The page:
Former NABCOR president Alan Javellana (left) and former ZREC head Salvador Salacup answer questions from senators during the Senate hearing on the pork barrel scam yesterday. MANNY MARCELO

MANILA, SEPTEMBER 9, 2013 (PHILSTAR ) By Marvin Sy - Some senators had personally signed liquidation reports for projects funded by their pork barrel, indicating their direct hand in implementing projects as well as in choosing which non-government organizations (NGOs) would receive funds as project partners.

This became evident yesterday from the accounts of Agriculture Assistant Secretary Salvador Salacup, former head of the Zamboanga del Norte Rubber Estate Corp. (ZREC), and Allan Javellana, former president of National Agribusiness Corp. (NABCOR) at the resumption of the Senate Blue Ribbon committee’s hearing on the pork barrel scam.

The two government-owned and controlled corporations (GOCCs) are subsidiaries of the Department of Agriculture (DA).

NABCOR and ZREC were among the government agencies that received congressional pork barrel allocations from senators and congressmen. The funds were eventually transferred to NGOs linked to businesswoman Janet Lim-Napoles, the alleged mastermind of the multi-billion peso pork barrel scam.

Pork barrel is officially called Priority Development Assistance Fund (PDAF).

Napoles is in detention at Fort Sto. Domingo in Sta. Rosa, Laguna for an illegal detention case filed by her former employee and main whistleblower Benhur Luy.

During the hearing, Salacup and Javellana explained it was the NGOs and not the GOCCs which implemented PDAF-funded projects.

The two confirmed pronouncements from Commission on Audit (COA) Chairman Grace Pulido-Tan that GOCCs received endorsements or letters from legislators directing the transfer of their PDAF to specific NGOs.

“There were just letters. A letter of instruction that funds of PDAF will be transferred to the foundations identified,” Salacup said.

Salacup also told the committee that project proposals contained “notations on the working financial plans by the legislators.”

The letters were issued either by the legislators themselves or their authorized representatives.

Salacup said Sen. Jinggoy Estrada assigned a certain Mr. Dinglasan as his authorized representative while Senate Minority Leader Juan Ponce Enrile had a certain Mr. Evangelista as representative.

He said that a letter from the office of Enrile signed by a certain Atty. Lucila Reyes mentioned Mr. Evangelista as Enrile’s representative.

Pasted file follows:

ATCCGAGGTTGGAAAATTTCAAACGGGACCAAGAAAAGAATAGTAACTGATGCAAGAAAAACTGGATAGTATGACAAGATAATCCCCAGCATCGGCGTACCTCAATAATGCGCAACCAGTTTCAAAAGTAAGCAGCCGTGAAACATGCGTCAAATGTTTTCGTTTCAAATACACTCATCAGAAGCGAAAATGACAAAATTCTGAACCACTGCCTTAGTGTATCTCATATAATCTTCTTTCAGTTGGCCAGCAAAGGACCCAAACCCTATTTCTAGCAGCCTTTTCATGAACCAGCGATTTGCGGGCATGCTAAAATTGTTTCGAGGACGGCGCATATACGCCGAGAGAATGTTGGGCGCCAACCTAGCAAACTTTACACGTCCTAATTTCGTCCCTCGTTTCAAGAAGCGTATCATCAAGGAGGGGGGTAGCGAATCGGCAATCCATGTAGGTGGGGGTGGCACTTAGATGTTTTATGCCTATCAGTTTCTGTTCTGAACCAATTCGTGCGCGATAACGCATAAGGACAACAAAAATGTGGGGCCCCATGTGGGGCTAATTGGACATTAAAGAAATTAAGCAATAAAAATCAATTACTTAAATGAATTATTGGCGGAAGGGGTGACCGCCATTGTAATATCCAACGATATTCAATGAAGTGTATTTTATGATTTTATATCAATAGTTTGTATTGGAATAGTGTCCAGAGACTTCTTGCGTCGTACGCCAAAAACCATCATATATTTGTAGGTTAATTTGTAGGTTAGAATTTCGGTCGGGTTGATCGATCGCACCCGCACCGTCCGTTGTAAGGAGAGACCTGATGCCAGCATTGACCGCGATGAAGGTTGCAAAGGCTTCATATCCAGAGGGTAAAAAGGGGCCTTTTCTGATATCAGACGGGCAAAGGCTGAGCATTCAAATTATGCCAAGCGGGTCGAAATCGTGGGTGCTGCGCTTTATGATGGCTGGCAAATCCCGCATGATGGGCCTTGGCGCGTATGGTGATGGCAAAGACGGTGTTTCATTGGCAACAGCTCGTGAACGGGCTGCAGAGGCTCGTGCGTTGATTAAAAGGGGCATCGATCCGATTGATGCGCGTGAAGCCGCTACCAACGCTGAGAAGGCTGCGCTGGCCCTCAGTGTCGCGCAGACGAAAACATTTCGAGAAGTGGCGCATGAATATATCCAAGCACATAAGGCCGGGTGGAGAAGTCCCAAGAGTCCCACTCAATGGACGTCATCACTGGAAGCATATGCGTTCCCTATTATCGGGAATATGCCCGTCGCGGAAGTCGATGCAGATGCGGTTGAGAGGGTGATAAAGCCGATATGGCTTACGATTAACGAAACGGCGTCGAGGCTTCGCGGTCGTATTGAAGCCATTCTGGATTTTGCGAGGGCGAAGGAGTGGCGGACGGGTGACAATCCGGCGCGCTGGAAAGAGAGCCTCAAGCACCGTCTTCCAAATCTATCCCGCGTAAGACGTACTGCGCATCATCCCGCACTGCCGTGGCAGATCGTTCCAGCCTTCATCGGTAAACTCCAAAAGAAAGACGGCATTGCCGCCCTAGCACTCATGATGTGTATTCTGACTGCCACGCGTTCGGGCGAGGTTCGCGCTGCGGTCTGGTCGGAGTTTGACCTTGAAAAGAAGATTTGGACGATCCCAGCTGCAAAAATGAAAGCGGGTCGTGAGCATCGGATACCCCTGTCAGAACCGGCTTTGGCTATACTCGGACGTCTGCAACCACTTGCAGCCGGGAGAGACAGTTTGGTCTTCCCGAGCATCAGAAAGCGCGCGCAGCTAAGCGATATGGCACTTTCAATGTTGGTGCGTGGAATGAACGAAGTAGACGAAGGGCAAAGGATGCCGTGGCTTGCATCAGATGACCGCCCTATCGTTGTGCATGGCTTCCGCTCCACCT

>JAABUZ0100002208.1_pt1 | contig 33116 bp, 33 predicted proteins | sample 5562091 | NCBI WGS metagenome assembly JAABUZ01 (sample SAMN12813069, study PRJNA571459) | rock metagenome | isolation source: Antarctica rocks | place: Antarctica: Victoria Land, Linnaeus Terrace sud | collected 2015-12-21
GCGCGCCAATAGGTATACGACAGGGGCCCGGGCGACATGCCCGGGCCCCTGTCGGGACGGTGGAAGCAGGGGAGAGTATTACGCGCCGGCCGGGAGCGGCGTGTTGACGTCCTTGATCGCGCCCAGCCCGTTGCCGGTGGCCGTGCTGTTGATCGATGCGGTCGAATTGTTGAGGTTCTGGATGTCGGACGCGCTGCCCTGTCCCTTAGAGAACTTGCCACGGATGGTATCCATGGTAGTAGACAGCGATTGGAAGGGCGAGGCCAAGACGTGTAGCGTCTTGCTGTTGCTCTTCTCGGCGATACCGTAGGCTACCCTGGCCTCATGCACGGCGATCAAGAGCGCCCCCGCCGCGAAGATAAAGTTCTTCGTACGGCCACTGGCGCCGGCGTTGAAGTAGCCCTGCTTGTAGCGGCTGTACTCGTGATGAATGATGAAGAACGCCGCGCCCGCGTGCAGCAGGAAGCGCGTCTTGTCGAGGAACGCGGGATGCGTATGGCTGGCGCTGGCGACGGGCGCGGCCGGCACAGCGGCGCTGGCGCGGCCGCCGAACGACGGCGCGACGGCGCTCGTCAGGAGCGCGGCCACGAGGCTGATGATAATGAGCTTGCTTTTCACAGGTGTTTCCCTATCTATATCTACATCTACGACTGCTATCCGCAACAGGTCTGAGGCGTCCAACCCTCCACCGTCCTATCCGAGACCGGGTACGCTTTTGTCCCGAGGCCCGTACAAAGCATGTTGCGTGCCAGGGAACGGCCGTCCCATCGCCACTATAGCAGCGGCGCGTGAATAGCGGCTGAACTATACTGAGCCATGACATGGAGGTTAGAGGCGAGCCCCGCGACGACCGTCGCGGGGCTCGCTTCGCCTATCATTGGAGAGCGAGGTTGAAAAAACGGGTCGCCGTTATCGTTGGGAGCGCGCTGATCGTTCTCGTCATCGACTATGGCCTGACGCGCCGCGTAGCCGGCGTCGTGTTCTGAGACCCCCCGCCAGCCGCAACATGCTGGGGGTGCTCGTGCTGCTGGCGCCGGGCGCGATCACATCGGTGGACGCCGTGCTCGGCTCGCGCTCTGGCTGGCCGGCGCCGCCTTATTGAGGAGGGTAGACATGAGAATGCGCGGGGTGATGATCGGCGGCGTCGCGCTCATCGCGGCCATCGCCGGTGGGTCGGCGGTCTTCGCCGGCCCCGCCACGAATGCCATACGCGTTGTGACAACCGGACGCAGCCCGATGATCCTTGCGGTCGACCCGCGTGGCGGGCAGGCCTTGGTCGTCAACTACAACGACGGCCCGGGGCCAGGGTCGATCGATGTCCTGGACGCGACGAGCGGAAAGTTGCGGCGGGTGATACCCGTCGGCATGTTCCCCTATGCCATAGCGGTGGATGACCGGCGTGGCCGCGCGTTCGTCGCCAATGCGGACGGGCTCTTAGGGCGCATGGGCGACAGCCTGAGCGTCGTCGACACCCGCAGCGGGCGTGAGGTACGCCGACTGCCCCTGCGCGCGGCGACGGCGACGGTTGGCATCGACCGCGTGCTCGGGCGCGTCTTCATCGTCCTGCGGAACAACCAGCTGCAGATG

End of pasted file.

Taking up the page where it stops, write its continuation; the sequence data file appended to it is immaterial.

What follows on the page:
In the case of Estrada, Salacup said there were communications that the senator had personally signed.

Sen. Ramon Revilla Jr., APEC party-list Rep. Edgar Valdez and Buhay party list Rep. Rene Velarde Jr. had signed the documents themselves, according to Salacup.


Asked by Blue Ribbon committee chairman Sen. Teofisto Guingona III if he did not see anything suspicious about the process, Salacup said that he had no reason to question them because all of the documentary requirements were in order.

Salacup noted that the NGOs were all registered with the Securities and Exchange Commission, and had the necessary documents from the Bureau of Internal Revenue. They also had mayor’s permits and certified financial statements.

Javellana said NABCOR followed the same procedures and received the same type of letter from legislators.

Salacup said ZREC had introduced a “second mechanism” to check if the funds for projects being implemented by the NGOs were properly liquidated.

Salacup said that funds were released in four tranches, with independent auditors handling liquidation of every release.

“Each tranche’s liquidation was noted by the legislator or his duly appointed representative,” he said.

Salacup said that as early as 2007, when COA was reviewing the ZREC, his treasurer Ed Nolasco told him about government auditors expressing “a lot of observations.”

“So I told him (Nolasco) to work on it, check that properly. I believe he wrote a letter to the legislators to put a stop to using ZREC as a conduit,” Salacup said.

ZREC and NABCOR were not included in the Department of Budget and Management’s PDAF project menu for the period 2007 to 2009, meaning they were not specifically identified as among the authorized implementing agencies.

DBM undersecretary Mario Relampagos noted that only DA appeared in the list, but stressed he “didn’t see any impediments for government corporations to engage in government projects.”

Sen. Francis Escudero pointed out that there are only two modes provided by the Government Procurement Policy Board and the COA in awarding projects to NGOs – either through public bidding or negotiated procurement.

Salacup admitted that he was not aware of these rules, while Javellana said that he had relied on the endorsements from legislators.

“Forgive me, sir, but I cannot accept that officials would have been ignorant of existing (rules) as early as June 2007. In fact, I’m particularly raising this because if it’s a negotiated procurement, the NGO is required to come up with the performance or security bond equivalent to the amount of the project, so that in case the NGO disappears, we won’t be left hanging,” Escudero said.

“Again a clear violation of existing laws and regulations that you simply awarded it to these NGOs. Now if you’re partnering with them, who introduced them to you? The legislator?” Escudero asked.

Salacup and Javellana said the selection of NGOs was based on endorsements from lawmakers.

“And based on that endorsement, you took it hook, line and sinker and implemented it just like that?” Escudero said.